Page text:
The Inevitable Questions

When I tell people that I go to Cambodia every summer, I am often met with the response, “What’s in Cambodia?” Despite my instant thought being “my heart,” I refrain. Those who ask such questions want real answers. This is not only limited to strangers who inquire offhandedly, but also those familiar with my going. They want to know what I did. They want stories, experiences, anecdotes, and adventures. And they want them as soon as my feet hit American soil.

My favorite question upon landing after 30+ hours of travel is…”How was it?” My irritable mind thinks “Ever had your heart dragged across a third world country?” This is far from tactful or Christ-like so I usually say something about the trip being SO awesome and that’s it. Through no fault of their own, people don’t really know what to ask. I wouldn’t if I was in their shoes. The most difficult part of sharing is knowing where to begin. When you’ve been in a country for 2 weeks doing something significant all day, every day, choosing a starting point feels impossible. So I safely go with the beginning and then run through the itinerary. I have watched the light of life fade from people’s eyes as I dryly recant a play-by-play of each day’s events. People want to hear moments, not the schedule.

I’m usually asked to tell my stories while my mind is still so fogged by jet lag the heart-warming tales of love and hope evade my memory. So instead of getting “Jesus moments,” people are told cliffhangers about an interaction between a sick American and a Cambodian doctor who felt his ungloved, unwashed finger would make an adequate tongue depressor (true story) or how sweet and sour kitten was the main dish served (not so true…probably). The point is, the trip is missed and moving narratives remain untold because it’s so dang hard to know where to embark on this journey with people…we don’t want them to miss a second of what has changed our lives forever.

Why Blog Now?

As this will be my fifth year to go, it’s time to share the stories I felt were only fit for my private journals. Along with others who have gone to Cambodia with Global Reach- both with and before me- I will give my account of what we have done and seen in Cambodia. I now realize how imperative it is we recount our testimonies of this trip. God sends us to be His messengers and witnesses…messengers are meant to report back what they’ve seen and how the message was received. We are to tell others all that has been done, how it has transformed our lives, and how God uses even the most ordinary of people to spread His love and hope to “all the ends of the earth.” Why not start here?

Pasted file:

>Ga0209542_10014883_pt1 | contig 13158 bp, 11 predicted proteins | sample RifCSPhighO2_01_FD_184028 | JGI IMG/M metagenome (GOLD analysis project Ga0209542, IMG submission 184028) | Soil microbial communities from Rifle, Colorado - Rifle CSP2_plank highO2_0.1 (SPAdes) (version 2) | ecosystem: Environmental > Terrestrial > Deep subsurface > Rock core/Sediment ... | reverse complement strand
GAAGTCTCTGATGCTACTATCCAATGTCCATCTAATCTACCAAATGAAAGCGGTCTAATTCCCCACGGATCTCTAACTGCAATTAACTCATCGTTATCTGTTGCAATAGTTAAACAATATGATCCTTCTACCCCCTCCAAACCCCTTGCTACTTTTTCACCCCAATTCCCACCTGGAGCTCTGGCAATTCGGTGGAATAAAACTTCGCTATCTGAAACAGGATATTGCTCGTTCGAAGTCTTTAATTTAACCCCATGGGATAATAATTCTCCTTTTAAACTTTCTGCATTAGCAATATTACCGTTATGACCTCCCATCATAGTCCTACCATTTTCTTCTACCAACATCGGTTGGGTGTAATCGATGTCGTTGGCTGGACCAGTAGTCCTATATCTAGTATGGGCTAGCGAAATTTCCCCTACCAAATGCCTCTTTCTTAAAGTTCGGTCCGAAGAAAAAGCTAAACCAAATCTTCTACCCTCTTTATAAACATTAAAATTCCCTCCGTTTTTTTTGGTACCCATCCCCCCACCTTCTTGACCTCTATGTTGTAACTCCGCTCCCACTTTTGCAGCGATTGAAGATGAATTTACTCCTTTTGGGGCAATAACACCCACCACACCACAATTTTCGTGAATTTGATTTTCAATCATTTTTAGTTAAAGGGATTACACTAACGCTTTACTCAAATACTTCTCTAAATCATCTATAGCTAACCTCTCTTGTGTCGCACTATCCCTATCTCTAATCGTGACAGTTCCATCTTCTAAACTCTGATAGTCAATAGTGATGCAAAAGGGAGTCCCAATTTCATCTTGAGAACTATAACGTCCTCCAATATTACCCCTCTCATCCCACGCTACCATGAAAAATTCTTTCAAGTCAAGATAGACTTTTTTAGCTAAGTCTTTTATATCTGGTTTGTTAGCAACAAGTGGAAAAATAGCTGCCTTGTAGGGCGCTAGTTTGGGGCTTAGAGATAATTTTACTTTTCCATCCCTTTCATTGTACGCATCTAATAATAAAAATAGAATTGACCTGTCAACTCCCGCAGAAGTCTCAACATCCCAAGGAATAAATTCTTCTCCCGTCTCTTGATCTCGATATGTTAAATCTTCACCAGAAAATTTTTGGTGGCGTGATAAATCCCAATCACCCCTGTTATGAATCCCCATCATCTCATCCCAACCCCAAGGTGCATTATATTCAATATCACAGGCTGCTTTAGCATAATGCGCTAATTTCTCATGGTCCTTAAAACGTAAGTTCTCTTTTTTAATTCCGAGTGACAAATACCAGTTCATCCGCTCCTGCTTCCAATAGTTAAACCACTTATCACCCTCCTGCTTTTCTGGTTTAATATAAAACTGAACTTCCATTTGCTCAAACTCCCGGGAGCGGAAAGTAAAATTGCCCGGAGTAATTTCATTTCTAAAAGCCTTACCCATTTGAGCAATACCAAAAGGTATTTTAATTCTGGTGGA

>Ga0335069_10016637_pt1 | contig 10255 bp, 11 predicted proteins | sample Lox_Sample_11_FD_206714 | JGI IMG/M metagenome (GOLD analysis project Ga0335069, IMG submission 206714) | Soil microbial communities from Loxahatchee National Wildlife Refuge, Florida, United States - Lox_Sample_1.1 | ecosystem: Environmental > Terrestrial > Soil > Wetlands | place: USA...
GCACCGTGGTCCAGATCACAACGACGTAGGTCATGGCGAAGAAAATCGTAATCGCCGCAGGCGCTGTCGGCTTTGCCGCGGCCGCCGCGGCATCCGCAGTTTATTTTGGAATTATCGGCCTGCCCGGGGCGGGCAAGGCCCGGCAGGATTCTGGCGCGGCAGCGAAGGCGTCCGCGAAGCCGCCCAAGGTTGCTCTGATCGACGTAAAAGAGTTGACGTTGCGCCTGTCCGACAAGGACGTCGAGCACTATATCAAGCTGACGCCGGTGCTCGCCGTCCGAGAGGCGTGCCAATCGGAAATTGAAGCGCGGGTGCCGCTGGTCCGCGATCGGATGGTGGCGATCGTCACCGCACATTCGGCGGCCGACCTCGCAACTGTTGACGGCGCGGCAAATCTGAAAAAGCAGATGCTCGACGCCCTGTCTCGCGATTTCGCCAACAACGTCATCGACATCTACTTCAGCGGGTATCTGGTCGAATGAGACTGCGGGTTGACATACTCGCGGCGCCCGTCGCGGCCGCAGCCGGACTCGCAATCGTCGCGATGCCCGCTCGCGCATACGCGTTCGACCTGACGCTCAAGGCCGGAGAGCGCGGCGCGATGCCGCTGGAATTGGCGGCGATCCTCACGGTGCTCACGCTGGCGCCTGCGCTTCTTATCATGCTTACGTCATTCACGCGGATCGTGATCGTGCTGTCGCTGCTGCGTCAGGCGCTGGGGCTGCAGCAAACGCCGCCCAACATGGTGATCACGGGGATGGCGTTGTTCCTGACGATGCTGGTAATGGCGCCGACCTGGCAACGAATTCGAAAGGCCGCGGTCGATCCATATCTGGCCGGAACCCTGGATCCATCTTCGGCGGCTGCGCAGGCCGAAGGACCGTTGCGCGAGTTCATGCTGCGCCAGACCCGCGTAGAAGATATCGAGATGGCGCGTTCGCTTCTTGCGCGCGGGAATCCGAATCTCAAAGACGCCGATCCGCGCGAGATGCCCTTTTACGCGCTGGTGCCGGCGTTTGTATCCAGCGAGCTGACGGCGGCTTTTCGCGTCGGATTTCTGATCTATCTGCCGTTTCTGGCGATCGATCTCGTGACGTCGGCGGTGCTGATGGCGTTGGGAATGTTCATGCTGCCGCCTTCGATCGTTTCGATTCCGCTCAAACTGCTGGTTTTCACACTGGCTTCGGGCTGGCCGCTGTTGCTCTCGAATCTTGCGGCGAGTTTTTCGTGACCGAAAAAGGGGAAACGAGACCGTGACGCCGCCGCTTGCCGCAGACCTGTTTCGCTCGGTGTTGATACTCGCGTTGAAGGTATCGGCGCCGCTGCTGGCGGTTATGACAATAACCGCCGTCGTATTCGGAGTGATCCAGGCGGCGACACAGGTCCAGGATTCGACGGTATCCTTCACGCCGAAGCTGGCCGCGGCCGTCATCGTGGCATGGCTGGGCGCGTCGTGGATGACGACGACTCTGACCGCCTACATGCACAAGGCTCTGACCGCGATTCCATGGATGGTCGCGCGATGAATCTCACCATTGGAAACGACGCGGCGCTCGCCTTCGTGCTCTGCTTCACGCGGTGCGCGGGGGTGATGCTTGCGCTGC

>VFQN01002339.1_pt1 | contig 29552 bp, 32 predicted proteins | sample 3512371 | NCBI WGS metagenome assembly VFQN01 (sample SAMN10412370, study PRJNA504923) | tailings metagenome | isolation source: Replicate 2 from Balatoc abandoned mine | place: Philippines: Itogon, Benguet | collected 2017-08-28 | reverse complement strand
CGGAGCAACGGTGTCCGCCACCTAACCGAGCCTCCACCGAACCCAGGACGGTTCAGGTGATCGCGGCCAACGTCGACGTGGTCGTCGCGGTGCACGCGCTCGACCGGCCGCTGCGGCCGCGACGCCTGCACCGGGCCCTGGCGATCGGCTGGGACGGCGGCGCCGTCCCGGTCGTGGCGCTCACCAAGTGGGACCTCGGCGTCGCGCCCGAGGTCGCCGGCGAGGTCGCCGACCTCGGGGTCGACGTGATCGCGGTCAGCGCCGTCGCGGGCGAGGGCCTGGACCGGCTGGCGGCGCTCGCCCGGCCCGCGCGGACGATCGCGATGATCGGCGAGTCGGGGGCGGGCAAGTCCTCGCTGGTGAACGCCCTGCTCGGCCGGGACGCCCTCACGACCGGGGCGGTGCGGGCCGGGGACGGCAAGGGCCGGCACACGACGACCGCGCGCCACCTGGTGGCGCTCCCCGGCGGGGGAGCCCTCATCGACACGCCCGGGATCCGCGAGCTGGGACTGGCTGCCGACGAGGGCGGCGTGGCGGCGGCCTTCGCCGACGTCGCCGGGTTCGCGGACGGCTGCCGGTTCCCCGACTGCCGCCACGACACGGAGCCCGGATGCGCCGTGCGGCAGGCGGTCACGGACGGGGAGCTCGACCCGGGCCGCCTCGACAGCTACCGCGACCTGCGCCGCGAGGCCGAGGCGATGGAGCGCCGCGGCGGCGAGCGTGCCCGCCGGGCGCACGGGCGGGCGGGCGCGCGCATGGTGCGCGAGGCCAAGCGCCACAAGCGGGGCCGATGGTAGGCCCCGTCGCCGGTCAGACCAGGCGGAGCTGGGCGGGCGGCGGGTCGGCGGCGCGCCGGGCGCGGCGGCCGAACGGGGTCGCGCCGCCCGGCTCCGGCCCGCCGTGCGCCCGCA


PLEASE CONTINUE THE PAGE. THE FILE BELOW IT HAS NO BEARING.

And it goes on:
…Back to the Killing Fields

As we walk the fence line, we come across more children. These are not stupid kids; they beg through the fence that is far from the entrance. A group of 8 boys and a girl are singing to and following us. We bring candy (Dum Dum suckers and Smarties) to give them. As we are handing out treats, my sister asks the little girl if she would like a Dum Dum. Problem: Dum Dum is EXTREMELY close to a phrase those in the Cambodian sex trade use for oral sex (change the Ds to Ys). The child, apparently very familiar with these words, instantaneously transforms from little girl to woman in her body language, facial expression, and tone. “Hey beautiful, wanna go away?” she asks as she beckons my sister to follow her through the fence. Horrified by her mistake and the little girl’s misunderstanding, my sister tries to explain to the her that she didn’t mean that, how she doesn’t have to do that for anyone ever, how precious she is, and how much Jesus  loves her. My sister’s desperate attempt falls on unperceiving ears. The little girl continued to echo her offer in a melodious voice that will haunt me forever.

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  • "In this life we cannot always do great things. But we can do small things with great love." -Mother Teresa 4 years ago

Off to Cambodia!

July 28th, 2013